Days 1,2, and 3: New York City and Baltimore, MD
July 5th marked the official ground breaking for the project! After putting my pitch out there in some preliminary emails, I was able to connect with Courtney Payne-Taylor, founder of Girl Riders Organization or gro. Shortly after falling in love with skating in 2004, Courtney spent years traveling the country, living in a van, and making stops in US cities and towns to teach girls how to skate. This solo project crew into a network of all-girl crews across the US, unified by Courtney’s non-profit organization, which seeks to create supportive, accessible environments where girls and women of all ages and backgrounds feel comfortable learning how to skate and continuing to progress.
Courtney pointed me to a Gro open session at owl’s head skatepark, also in Brooklyn, where I met Corinne, Jen, and Yasmeen, all of whom were awesome skaters and open to talking to me about their experiences of learning how to skate. They said they tend to seek out all-girls sessions for the supportive environment and the laid-back vibes.
Corinne has been in New York for a few months, and moved from France, where she has been skating for 12 years. She spoke about traveling and skating all over Europe, meeting other skateboarding women. The way she described it, it’s a very connected community. She talked about going to skateparks and introducing herself to other women she bumped into, and through the ease of making these introductions, building an international network of skateboarding women.
Yasmeen said she got into skating through downhill longboarding at slide jams, where she can usually count on meeting up with a few other girls and throwing down. She discovered the all-girls miniramp sessions that Gro organizes, and has been inspired to start learning how to ride transition on a short board.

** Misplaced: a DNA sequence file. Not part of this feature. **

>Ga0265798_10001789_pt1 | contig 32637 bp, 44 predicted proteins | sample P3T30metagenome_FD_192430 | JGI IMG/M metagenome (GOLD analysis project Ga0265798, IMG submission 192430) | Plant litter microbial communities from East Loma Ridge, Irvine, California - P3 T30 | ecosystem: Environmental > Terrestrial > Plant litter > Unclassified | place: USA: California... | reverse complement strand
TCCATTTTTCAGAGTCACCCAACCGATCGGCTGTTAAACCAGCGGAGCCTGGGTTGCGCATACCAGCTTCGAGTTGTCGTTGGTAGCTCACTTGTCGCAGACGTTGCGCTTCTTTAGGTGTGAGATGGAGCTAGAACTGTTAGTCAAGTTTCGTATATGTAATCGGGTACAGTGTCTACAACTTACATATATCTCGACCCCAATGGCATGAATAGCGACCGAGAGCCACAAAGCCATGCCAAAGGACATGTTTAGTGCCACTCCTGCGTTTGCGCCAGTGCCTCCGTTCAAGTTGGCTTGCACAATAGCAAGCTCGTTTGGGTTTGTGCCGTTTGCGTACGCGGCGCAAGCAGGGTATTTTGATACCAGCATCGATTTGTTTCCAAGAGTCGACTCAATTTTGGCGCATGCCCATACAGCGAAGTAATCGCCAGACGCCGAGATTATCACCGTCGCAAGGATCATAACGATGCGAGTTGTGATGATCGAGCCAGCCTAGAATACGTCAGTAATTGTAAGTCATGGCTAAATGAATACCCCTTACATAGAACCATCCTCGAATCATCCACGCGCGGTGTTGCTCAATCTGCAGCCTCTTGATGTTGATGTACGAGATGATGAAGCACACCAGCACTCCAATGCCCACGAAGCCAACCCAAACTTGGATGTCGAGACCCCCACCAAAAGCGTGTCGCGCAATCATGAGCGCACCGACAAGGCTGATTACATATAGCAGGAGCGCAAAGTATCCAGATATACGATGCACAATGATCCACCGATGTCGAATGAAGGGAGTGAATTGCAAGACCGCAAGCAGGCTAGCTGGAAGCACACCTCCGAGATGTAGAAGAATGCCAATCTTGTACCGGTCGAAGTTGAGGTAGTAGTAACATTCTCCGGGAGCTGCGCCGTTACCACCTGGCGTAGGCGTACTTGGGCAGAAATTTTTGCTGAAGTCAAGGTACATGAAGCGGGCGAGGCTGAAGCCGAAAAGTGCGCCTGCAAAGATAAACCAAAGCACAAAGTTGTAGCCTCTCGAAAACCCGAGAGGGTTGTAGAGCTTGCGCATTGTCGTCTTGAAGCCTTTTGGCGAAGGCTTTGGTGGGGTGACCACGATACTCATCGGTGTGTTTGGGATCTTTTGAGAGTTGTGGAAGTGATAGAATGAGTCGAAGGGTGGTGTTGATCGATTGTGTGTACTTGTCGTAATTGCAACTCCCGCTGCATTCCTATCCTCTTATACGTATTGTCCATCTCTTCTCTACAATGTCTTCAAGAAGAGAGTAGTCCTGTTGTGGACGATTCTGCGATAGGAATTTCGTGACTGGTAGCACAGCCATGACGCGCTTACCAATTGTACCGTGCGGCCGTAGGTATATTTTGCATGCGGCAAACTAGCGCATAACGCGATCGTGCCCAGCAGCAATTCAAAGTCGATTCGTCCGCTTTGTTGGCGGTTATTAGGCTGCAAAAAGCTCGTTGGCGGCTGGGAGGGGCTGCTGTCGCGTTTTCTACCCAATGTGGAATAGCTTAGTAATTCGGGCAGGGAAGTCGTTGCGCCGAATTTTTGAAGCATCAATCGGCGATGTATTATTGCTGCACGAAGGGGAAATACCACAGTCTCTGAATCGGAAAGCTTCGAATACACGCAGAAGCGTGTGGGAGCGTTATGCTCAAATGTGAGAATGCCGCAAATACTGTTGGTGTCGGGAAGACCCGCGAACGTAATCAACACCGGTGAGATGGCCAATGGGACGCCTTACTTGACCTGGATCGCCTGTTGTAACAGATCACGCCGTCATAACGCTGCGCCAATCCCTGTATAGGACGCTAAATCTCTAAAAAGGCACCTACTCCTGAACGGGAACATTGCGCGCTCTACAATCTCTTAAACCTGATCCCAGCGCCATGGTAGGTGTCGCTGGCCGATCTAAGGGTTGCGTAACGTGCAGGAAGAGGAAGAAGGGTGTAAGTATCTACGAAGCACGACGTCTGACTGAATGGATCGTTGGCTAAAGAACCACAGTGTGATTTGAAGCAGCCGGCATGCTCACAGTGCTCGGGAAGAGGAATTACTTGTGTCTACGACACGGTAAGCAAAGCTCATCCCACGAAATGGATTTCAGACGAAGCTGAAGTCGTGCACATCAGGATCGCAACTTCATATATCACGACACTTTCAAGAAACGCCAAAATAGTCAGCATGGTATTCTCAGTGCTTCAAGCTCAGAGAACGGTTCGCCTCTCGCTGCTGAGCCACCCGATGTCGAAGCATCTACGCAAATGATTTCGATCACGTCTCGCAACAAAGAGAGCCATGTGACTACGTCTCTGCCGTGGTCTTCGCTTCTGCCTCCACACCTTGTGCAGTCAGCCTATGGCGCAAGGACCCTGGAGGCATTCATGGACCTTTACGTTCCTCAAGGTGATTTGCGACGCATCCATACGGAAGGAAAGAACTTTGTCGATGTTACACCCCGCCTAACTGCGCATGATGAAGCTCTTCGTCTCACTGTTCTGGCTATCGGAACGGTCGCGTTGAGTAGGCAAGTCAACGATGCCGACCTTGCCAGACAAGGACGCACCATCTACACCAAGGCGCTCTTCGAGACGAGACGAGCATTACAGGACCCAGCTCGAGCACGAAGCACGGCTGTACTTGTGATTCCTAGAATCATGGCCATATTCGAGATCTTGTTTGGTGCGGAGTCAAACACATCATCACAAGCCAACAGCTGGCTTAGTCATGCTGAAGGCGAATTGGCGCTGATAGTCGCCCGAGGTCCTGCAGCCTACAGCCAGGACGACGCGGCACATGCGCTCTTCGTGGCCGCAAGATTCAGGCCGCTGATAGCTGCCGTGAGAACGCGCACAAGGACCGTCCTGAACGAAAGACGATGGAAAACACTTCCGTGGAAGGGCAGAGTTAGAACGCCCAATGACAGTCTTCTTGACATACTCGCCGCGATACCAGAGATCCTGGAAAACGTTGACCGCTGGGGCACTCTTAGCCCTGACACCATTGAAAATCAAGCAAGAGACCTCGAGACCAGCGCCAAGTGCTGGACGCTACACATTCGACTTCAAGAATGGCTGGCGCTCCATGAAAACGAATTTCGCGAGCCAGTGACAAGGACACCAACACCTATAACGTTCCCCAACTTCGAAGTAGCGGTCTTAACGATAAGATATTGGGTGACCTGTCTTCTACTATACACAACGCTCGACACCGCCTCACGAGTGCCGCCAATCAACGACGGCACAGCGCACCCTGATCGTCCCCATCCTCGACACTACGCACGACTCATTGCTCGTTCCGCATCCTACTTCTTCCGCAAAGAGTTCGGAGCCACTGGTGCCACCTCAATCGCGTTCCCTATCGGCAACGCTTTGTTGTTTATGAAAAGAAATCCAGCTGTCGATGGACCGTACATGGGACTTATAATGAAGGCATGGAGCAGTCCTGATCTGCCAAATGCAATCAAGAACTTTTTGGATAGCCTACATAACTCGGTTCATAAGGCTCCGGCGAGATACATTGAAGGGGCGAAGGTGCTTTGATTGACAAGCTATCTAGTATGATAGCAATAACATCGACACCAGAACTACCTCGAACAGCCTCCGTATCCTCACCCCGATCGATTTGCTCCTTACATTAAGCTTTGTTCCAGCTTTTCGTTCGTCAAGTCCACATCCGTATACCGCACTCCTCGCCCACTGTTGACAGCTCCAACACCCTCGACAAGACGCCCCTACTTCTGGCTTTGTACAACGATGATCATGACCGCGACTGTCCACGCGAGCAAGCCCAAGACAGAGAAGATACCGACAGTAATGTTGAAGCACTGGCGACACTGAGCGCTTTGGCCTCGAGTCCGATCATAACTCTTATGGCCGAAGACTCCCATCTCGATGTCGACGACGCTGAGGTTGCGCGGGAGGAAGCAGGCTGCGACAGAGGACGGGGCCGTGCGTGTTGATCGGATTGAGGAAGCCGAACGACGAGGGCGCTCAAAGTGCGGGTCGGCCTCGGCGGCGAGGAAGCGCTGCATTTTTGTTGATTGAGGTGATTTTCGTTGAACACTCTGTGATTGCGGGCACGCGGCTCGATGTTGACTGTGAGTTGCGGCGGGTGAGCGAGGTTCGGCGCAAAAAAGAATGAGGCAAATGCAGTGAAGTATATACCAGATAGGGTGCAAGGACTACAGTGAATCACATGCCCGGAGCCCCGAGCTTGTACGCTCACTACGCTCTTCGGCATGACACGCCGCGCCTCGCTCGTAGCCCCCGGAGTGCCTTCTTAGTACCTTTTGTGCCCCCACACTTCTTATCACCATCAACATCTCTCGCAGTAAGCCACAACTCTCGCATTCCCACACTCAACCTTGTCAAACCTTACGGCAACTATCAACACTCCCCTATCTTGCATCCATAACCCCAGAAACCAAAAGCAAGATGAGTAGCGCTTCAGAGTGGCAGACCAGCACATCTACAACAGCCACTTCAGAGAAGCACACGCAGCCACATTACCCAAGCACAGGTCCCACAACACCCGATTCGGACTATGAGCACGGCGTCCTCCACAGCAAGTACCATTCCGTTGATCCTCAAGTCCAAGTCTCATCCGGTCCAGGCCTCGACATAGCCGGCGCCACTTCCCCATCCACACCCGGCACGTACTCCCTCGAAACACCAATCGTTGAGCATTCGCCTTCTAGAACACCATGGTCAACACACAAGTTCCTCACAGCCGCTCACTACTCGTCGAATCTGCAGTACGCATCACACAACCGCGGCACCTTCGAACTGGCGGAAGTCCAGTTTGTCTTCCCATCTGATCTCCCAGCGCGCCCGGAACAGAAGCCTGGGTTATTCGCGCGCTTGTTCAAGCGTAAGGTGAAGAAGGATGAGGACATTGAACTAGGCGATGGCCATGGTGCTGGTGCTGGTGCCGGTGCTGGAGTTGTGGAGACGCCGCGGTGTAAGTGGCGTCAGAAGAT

Corinne told me about an all-girls miniramp session in Bushwick that happens every Monday, so on July 6th I showed up to hang out with the Femme Skate crew.
Raquel started skating three years ago with her boyfriend, but quickly gravitated to gro sessions because she like the kind of environment that comes with an all-girls session. She started connecting with girls, and started her own crew, Femme Skate. Her miniramp sessions are open to any girls who show up, and are advertised through flyers and instagram.
I was reluctant to leave New York, as it quickly became clear that the girls’ skate scene is strong and extensive. I definitely plan on returning to New York to find more women to talk to after my travels are complete.
Heading out of New York, I got connected with Stephanie in Baltimore, who runs a nonprofit called Skatepark of Baltimore. We met at a DIY foundation spot slated for demolition about 20 minutes outside of the Baltimore city.
All of Baltimore’s finest skaters turned out, but Stephanie was the only woman in attendance. I followed her on her motorcycle to the skatepark her nonprofit has been rasing money to build for the past ten years. Phase one of the project saw completion last year, while phase two, a street plaza, should begin construction later this year.
After a quick session in the Skateparks full-sized bowl section completed in phase one, she spoke about her experiences traveling the country with her girl-skater friends, skating parks and progressing. She moved back to Baltimore city and founded Skatepark of Baltimore. Aside from 18 months of salaried work with her non-profit through a fellowship, she’s been working as a volunteer president of the organization, advocating for the skatepark in her “spare” time. She spoke about the skatepark’s ability to bring kids together from all over the city under a shared passion. While she said she could be doing more to build a scene of girl skaters in Baltimore, she always offers advice to girls she sees learning to skate, and continues to travel and skate with other women when she has time to take away from her work.
After a brief stay in the DC area, I’ll head to Atlanta, GA, so stay tuned for another update!